I was pleased to note that the first public statement of the newly-elected Minister of this Super-Ministry, published on December 18 last year, was to announce a complete revision of that housing allocation policy, saying that there was “a cloud hanging over it.” I could not agree more. Of course, we must await the new housing allocation policy before we can assess the extent to which it could help those in greatest need.

The other public players

Another potent issue is that these communities are routinely provided with utilities by the publicly-owned companies such as the T&T Electricity Commission (T&TEC), the Water and Sewerage Authority (WASA) and Telecommunications Services of T&T (TSTT). Surely there needs to be some greater co-ordination between those utility agencies and land-owners, especially the State.

Other impacts and implications

At the beginning, I spoke of “squatting without serious consequences” and went on to point out that that depended on who you asked. Just one example is necessary: the proposed rapid rail. The large-scale, unregulated occupation of the TGR (Trinidad Government Railway) lands on the north to south routes have made that “strategic corridor” virtually off-limits to the designers of the new rapid rail system. There is also more general planning deficit here since there are at least two significant examples of excisions from the TGR lands done with the knowledge and consent of the relevant state agencies. The original corridor has been shut by both illegal occupiers and a sobering lack of strategy on the part of responsible state agencies. The serious consequence in this case being that we have to seek a new corridor to traverse north to south with increased costs due to the delays and expense of the land acquisition process.

The private issues

The private sector experience is markedly different from the public sector one, since there is a general perception that state lands are better to squat on. That perception has arisen since the actions to eject squatters has been far less vigorous on the part of the State. But the issue of squatting has a serious impact on private landlords as well as the State. Even if the presence of squatters on private land is only marginal in terms of the actual area occupied, the impact can be disproportionate and adverse. That is because the occupiers will take over the flatter, better-drained and more advantageously-positioned parts of your land. The end result can be that a considerable estate can be compromised by marginal occupiers if all the better parts are occupied.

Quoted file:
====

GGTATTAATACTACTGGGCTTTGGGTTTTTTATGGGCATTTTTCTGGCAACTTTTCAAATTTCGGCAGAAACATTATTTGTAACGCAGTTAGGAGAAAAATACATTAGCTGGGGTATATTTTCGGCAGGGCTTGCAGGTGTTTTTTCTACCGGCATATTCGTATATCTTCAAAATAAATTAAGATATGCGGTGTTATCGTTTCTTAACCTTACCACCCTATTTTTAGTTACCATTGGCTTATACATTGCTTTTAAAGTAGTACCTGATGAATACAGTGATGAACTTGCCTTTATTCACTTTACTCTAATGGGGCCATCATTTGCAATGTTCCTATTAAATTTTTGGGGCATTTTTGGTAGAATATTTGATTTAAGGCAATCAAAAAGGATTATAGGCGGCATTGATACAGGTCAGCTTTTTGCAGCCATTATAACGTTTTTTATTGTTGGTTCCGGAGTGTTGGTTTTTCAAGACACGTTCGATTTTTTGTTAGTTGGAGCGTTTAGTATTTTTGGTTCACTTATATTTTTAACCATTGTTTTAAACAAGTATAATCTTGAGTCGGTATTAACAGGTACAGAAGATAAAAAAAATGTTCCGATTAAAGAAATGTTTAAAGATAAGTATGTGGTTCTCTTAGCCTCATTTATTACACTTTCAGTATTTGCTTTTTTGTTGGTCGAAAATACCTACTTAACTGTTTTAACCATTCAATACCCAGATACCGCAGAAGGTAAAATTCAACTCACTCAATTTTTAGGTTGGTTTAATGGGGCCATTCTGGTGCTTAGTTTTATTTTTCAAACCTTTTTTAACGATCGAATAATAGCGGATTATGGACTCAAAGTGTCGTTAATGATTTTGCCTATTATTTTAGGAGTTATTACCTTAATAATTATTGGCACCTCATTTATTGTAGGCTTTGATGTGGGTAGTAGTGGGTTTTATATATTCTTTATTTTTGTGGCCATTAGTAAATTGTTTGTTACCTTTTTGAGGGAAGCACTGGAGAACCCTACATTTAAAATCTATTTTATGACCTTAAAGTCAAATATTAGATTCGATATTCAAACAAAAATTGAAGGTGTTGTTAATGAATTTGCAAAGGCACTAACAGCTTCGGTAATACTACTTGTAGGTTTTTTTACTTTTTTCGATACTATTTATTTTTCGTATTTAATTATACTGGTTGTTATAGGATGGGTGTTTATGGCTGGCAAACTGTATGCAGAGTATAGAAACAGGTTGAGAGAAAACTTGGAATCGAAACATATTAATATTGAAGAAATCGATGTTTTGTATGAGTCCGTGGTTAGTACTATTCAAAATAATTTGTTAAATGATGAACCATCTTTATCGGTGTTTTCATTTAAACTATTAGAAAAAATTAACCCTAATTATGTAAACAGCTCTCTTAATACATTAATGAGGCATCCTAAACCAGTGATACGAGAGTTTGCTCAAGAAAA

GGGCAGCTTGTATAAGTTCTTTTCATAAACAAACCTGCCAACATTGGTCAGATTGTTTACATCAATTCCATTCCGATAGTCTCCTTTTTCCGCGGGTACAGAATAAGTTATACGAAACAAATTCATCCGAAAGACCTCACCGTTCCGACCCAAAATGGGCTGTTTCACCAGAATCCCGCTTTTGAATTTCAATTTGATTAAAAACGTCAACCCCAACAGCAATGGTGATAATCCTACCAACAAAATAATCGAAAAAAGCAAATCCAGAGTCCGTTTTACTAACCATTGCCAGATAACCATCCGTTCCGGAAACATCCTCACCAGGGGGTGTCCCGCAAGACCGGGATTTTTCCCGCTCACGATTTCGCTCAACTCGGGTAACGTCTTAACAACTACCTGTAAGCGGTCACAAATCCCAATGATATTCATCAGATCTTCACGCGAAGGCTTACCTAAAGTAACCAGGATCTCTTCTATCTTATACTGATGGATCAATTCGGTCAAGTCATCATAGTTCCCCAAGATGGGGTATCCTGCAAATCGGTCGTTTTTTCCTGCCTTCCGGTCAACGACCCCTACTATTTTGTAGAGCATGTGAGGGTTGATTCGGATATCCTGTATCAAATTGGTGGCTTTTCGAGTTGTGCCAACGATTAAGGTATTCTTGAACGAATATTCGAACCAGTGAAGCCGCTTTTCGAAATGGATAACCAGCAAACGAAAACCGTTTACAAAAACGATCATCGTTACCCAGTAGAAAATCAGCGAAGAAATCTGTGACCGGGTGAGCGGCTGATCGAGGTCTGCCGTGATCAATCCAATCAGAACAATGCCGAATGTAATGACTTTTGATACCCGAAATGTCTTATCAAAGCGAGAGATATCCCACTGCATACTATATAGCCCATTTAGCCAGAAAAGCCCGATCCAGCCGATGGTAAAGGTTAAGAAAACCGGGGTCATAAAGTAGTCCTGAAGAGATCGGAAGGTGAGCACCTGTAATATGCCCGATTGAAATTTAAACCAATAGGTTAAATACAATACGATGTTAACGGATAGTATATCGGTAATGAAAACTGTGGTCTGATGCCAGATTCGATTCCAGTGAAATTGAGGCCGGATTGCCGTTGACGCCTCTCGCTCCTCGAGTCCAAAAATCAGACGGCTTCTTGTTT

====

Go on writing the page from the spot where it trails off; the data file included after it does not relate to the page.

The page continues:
The private sector also has potent land management issues, with significant numbers of the private estates in the country being owned by overseas landlords with unreliable or no estate managers. The point being that it takes more than safekeeping of deeds and survey plans to manage land holdings. The preferred approach to dealing with illegal occupiers is for our clients to offer them title for the cost of the subdivision survey and a fraction of the market value of the land.

This is a shorter version of a paper delivered on November 20, at the Ministry of Planning, Housing and Environment—Symposium on Squatter Management 2008, “Managing Squatter Settlements: Towards Sustainable Development” held on November 19 to 20 at the Hyatt Regency Trinidad hotel, 1 Dock Road, Port-of-Spain.


Afra Raymond is a chartered surveyor and a director of Raymond & Pierre Ltd. Feedback can be sent to

Afra Raymond - Property Matters

Open collaboration is the only fruitful way to approach these issues of planning and national development. Some key points to consider:

Land Availability

Land Management

Planning Policy

Housing Policy

Other Public Players

Other impacts and implications

Private Issues